US and China ratify the Paris Agreement

The US and China ratify the Paris agreement on climate change, kick-starting the process for global implementation.

On the eve of the G20 summit in Hangzhou, the United States and China confirmed that they will ratify the COP 21 Paris Agreement on climate change. The announcement from the two largest carbon emitting nations marks an important milestone in the agreement coming into effect which will have significant impact on global policy and business strategy.

The Paris Climate Change Agreement: Background
In December 2015, 195 countries adopted the first-ever universal and legally binding global climate change agreement. The plan, now commonly known as the Paris Agreement, is set to come into force in 2020, and only after 55 countries that account for at least 55% of global emissions have deposited their instruments of ratification.

At its core, the Paris Agreement consists of five key elements with the overarching goal of mitigating human global impact on climate change:

  • reducing greenhouse gas (GHG) emissions,
  • loss and damage,
  • adaptation,
  • transparency and stocktake,
  • support.

The first element, reducing GHG emissions, includes a target of net zero emissions in the second half of this century and hopes to limit global average temperature increases to 1.5 degrees. The following points address how countries can ensure a smooth and effective implementation of ambitious goals. Additionally, they outline how developed countries can help emerging markets in their efforts to address the impacts of climate change and to join the world in fighting it.

The agreement includes a process to set new targets and report publicly on progress to implement them through a process called global stocktake. The post-2020 climate actions countries intend to take, also called the Intended Nationally Determined Contributions (INDCs), are revised every five years with the intention of becoming progressively ambitious while taking into consideration the potential financial obstacles in the implementation of climate change mitigation measures.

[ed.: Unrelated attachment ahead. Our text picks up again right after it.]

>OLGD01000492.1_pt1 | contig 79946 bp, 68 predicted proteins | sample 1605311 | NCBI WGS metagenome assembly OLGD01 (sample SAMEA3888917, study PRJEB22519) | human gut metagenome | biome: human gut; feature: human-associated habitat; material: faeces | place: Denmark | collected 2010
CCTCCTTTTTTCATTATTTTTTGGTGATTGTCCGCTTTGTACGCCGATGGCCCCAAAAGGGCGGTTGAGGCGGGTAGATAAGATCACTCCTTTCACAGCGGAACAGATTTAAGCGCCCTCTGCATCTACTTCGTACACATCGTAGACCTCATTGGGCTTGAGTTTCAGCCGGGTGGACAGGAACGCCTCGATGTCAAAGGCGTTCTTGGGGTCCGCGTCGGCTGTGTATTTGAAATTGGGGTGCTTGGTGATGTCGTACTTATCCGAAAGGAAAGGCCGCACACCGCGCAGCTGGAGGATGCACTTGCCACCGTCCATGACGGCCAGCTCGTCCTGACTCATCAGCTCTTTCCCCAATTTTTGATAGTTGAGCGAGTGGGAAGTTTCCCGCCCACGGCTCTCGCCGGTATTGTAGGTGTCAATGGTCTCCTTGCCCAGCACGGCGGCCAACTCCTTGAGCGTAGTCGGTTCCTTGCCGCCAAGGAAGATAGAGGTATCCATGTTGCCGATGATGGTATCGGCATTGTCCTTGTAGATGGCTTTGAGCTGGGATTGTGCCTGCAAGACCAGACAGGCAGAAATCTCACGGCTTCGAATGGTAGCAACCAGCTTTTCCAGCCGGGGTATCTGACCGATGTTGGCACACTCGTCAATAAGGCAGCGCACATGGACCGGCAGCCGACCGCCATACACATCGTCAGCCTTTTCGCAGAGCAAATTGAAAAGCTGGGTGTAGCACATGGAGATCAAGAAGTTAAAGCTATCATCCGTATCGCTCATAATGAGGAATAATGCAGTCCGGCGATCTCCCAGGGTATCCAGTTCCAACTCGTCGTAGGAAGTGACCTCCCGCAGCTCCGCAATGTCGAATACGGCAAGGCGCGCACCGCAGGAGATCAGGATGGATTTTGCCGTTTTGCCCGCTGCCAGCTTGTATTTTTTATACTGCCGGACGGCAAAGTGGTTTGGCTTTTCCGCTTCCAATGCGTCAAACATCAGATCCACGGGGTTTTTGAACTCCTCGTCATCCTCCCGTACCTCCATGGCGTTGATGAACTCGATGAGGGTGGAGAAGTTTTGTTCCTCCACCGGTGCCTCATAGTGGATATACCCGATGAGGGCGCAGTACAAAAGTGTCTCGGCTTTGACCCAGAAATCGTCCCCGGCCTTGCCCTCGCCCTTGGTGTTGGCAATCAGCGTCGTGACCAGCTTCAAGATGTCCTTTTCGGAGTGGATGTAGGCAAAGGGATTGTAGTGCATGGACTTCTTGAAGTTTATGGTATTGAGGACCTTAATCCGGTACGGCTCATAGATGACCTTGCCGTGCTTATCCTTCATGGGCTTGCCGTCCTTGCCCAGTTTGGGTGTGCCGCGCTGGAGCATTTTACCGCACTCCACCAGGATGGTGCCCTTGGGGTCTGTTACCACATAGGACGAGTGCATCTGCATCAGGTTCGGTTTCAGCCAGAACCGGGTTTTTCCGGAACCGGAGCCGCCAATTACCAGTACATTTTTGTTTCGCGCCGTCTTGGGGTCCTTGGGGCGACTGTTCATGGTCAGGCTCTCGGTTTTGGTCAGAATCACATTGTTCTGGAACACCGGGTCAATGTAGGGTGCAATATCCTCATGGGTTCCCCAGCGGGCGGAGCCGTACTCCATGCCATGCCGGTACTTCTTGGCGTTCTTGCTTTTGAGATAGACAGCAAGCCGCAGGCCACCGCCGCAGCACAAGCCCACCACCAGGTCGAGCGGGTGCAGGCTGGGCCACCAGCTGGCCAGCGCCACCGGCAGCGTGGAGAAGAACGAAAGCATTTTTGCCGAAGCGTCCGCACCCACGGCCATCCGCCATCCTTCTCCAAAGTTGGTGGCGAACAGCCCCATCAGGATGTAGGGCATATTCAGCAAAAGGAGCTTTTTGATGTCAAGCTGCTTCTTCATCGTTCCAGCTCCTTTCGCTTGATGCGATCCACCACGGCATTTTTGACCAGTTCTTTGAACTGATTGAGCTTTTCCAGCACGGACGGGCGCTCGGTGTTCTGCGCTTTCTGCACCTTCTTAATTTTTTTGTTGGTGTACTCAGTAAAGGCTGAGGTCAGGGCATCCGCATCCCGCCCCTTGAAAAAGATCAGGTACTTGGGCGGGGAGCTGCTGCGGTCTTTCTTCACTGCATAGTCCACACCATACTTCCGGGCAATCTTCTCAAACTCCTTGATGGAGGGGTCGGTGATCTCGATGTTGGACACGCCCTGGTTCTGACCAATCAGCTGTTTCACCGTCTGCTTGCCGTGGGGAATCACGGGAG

To this end, the last key element of the Paris Agreement is the recognition of the important role of non-state actors in ensuring the success of the goals set by the state signatories. Specifically, the treaty invites the private sector and sub-national authorities to support actions leading to emissions reductions, to promote resilience and adaptability building, and to foster international cooperation in the global fight against climate change.

The Paris Agreement: an opportunity for the private sector and other non-party actors
The Paris Agreement urges developed countries to scale up climate finance and prepare a concrete roadmap to achieve the goal of delivering US$100 billion by 2020 that they had previously been agreed to in Copenhagen. Additionally, it advocates for a significant increase in adaptation finance from current levels and for a greater provision of general support for capacity building and appropriate technology. Cooperation from the private sector will be vital in achieving both of these ambitious goals.

More generally, the urgency of tackling global climate change has led the private sector to implement concrete actions and report on greater environmental, social and governance accountability.  This presents an opportunity for firms to be at the forefront of environmental policy while improving their reputation and operational efficiency.

For instance, the reduction of carbon emissions through better energy management would not only support the Paris Agreement’s overarching aim to mitigate global warming, but would also result in significant operational savings due to reduced energy use and increased resource efficiency. Additionally, if effectively reported to organizations such as the Carbon Disclosure Project, a reduction in carbon emissions would signal to the business’ consumers that the firm is minimising its environmental impact and to its investors that it has a sound environmental risk management policy in place, improving the firm’s reputation and lowering its cost of capital.

What next?
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